Officially, "Classical variational problems; necessary conditions of Euler, Weierstrass, Legendre, and Jacobi; Erdmann corner conditions, transversality, convex Lagrangians, fields of extremals, sufficient conditions for optimality, numerical methods; applications to classical mechanics, engineering and economics"
MATH 521: Numerical Analysis of Partial Differential EquationsWhere and When: , Term 2
Professor: Christoph Ortner
Partial differential equations (PDEs) model a vast range of problems from physics, chemistry, biology, engineering, meteorology, statistics, mathematical finance and many more disciplines. Virtually all real-life problems are too complex to be solved analytically and require numerical techniques such as finite differences, finite elements, finite volumes, spectral methods or even deep neural networks.
This course will be focused primarily on finite element methods, spanning theory, algorithms and implementation. It will to foster development of analytical, computational and professional skills. We will not only study how to solve PDEs numerically and how to assess the quality of the results, but also how to apply these skills in a mini research project, and practice communication skills by presenting the results in oral and written form.
MATH 559: Complex FluidsWhere and When: MWF 2:00–3:00, Term 1, MATH 225
Professor: James Feng
This course gives students an overview of Non-Newtonian Fluid Dynamics, and discusses continuum and kinetic approaches to building constitutive models for complex fluids.
MATH 564: Evolutionary DynamicsWhere and When: TuTh, Term 1, Auditorium Annex, AUDX 142
Professor: Christoph Hauert
Evolution is the unifying theme in biology. Cooperation represents one of the key organizing principles in evolution. The history of life and of societies could not have unfolded without the repeated cooperative integration of lower level units into higher level entities. Cultural evolution follows the same basic selection principle as biological evolution but the lack of the genetic constraints of mutation, recombination and inheritance results in a largely unexplored dynamics governed by the more flexible mechanisms of innovation, learning and imitation.
This course provides an introduction into mathematical models of evolution and the theory of games. Modelling techniques that are covered include: stochastic dynamics of invasion and fixation of mutants in finite populations; evolutionary game theory; adaptive dynamics and the process of diversification and speciation through evolutionary branching; as well as modelling spatially structured populations.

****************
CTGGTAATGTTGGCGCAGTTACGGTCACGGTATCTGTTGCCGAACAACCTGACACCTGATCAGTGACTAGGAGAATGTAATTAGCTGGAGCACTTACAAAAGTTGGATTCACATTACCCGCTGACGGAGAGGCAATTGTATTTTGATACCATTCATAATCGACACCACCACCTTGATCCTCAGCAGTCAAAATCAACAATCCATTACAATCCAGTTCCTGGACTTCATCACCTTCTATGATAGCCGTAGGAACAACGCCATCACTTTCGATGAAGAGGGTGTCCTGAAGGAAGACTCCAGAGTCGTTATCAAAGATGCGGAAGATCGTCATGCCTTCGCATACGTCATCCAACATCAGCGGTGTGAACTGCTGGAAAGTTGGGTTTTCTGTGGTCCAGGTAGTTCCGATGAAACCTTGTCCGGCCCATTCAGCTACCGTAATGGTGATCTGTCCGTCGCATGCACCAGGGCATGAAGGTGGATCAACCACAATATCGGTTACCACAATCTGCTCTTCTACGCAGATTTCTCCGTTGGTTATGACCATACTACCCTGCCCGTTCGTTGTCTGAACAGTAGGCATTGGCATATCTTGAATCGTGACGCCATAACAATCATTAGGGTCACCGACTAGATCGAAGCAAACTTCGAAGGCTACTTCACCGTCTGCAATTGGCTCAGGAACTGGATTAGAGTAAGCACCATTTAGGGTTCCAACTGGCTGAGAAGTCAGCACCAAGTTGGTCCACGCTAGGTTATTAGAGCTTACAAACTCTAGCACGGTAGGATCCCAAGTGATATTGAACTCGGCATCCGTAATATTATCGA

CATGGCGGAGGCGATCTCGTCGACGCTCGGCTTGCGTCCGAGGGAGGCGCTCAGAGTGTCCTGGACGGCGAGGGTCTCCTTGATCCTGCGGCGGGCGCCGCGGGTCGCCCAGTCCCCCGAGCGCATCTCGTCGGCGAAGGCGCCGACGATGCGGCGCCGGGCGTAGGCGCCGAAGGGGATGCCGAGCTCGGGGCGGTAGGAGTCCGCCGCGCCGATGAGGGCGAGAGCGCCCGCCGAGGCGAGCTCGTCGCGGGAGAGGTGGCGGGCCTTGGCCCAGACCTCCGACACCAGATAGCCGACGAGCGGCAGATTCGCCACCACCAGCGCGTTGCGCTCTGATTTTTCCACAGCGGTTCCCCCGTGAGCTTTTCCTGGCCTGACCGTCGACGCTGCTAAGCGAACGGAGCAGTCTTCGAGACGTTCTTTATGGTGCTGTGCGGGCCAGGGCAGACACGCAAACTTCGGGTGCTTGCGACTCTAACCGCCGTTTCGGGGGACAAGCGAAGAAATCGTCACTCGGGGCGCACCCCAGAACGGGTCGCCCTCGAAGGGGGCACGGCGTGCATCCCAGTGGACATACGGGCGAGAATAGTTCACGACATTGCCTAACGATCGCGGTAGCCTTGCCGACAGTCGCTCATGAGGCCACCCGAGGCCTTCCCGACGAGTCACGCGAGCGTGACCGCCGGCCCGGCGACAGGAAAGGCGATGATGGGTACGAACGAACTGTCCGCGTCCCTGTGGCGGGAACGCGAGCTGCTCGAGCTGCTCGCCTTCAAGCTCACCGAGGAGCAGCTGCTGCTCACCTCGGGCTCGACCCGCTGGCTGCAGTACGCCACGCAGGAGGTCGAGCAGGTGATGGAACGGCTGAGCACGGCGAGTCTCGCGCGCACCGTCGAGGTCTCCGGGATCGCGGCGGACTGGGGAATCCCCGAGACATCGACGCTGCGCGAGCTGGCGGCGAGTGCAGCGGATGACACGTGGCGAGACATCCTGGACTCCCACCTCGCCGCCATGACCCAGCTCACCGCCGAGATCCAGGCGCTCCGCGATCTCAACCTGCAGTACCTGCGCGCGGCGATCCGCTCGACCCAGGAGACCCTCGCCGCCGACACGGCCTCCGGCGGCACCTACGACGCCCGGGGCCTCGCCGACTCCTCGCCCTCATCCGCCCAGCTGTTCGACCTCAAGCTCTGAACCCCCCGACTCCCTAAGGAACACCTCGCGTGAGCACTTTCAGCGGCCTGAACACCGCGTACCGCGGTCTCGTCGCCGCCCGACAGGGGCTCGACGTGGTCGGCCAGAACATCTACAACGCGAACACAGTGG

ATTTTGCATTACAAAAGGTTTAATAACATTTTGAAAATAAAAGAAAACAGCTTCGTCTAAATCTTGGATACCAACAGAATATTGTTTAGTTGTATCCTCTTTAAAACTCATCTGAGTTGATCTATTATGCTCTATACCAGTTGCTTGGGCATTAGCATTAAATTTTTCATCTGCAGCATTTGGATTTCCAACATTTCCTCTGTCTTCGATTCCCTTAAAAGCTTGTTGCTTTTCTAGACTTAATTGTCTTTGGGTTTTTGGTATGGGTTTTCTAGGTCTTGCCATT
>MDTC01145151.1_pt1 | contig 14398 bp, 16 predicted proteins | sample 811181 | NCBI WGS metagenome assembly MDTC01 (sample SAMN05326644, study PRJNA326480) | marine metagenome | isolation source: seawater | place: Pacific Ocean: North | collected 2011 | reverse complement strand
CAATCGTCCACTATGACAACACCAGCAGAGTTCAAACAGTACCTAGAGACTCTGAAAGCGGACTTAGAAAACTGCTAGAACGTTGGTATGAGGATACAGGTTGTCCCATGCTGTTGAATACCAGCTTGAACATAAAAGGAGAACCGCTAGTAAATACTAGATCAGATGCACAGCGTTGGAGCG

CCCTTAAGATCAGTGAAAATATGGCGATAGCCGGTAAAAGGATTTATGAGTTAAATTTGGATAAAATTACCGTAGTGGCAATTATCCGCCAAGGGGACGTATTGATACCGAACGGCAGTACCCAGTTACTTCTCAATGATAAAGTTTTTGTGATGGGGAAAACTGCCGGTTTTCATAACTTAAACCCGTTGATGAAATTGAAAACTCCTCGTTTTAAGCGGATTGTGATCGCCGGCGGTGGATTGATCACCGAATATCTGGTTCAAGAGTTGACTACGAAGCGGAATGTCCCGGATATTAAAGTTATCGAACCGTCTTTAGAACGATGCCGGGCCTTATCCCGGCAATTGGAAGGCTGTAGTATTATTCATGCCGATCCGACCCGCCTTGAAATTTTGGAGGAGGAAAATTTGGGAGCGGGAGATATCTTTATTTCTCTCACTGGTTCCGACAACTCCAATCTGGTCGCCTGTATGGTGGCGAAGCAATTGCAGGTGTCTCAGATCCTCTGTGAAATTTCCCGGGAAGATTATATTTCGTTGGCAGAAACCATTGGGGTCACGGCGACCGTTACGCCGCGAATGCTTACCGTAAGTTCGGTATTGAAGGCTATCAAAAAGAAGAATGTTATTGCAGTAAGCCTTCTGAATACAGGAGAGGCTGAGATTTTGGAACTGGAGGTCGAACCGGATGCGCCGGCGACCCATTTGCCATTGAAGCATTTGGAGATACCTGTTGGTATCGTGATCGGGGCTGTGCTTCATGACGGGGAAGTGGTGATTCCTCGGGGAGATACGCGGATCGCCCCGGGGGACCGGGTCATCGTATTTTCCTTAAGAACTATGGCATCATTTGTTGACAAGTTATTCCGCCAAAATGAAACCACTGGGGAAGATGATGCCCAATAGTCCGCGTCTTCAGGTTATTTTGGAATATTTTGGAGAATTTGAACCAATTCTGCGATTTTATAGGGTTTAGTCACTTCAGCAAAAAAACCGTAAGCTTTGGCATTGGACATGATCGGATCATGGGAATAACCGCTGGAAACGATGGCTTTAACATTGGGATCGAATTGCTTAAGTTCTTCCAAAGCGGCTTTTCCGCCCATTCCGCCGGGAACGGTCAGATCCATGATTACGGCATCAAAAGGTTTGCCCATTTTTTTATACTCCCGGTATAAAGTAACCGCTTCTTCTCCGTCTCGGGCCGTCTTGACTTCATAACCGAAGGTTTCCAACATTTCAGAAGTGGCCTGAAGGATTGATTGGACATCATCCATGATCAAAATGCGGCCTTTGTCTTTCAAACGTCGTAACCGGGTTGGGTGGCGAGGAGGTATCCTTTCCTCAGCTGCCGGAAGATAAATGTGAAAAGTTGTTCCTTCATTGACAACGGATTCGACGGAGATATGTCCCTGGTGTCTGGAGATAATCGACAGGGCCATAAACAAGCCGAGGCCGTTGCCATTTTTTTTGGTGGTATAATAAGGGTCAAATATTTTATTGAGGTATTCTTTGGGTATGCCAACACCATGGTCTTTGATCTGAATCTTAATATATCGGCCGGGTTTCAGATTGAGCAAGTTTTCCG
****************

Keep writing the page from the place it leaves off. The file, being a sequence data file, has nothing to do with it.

Links to current challenges in research are emphasized by discussions of the literature as well as student presentations and by identifying research questions for term projects. All students develop their own project in consultation with the instructor. At the end of the term, all students present their project to the class, hand in a project report and participate in a peer review process.
MATH 605: Applied Stochastic AnalysisWhere and When: TuTh 14:00–15:30, Term 2, Math 202
Professor: Miranda Holmes-Cerfon
This course will introduce the major tools in stochastic analysis from an applied mathematics perspective. Topics to be covered include Markov chains (both discrete and continuous), Gaussian processes, Ito calculus, stochastic differential equations (SDEs), numerical algorithms for solving SDEs, forward and backward Kolmogorov equations and their applications. It will pay particular attention to the connection between stochastic processes and PDEs, as well as to physical principles and applications. The class will attempt to strike a balance between rigour and heuristic arguments: it will assume that students have seen a little analysis, particularly in the context of studying PDEs, but will generally avoid measure theory. The target audience is graduate students in applied mathematics or related fields, who wish to use these tools in their research for modelling or simulation.
Prerequisites include good upper-level undergraduate or early graduate knowledge of: probability, linear algebra, PDEs, and ODEs. Some prior experience with numerical analysis is helpful but not necessary.
Homework will be a critical part of the course, and will include some programming assignments.
Notes from previous versions of the course can be found here: https://personal.math.ubc.ca/~holmescerfon/teaching.html#asanotes
MECH 503: ELASTICITYWhere and When: TuTh 8:00–9:30, Term 2
Professor: Mauricio Ponga
This is a list of topics that are covered in the course.
Continuum description of solids, Deformation Gradient and Stress and Strain measures, Equilibrium Equations, Linear Elasticity problems in small deformations, Constitutive Equations: Isotropic and Anisotropic Linear Elastic Materials, Resolution Strategies for Elasticity problems, Wave propagation and high strain rate testing of materials.
Physics and Astronomy
PHYS 516: Statistical mechanicsWhere and When: TuTh 9:30–10:50, Term 2, Henn 301
Professor: Gordon Semenoff
Statistical mechanics of second order phase transitions, solvable models, the renormalization group, elementary conformal field theory and the conformal bootstrap.
PHYS 521: Group TheoryWhere and When: MWF 11:00–11:50, Term 2, Henn 301
Professor: Gordon Semenoff
Basic group and representation theory with applications in physics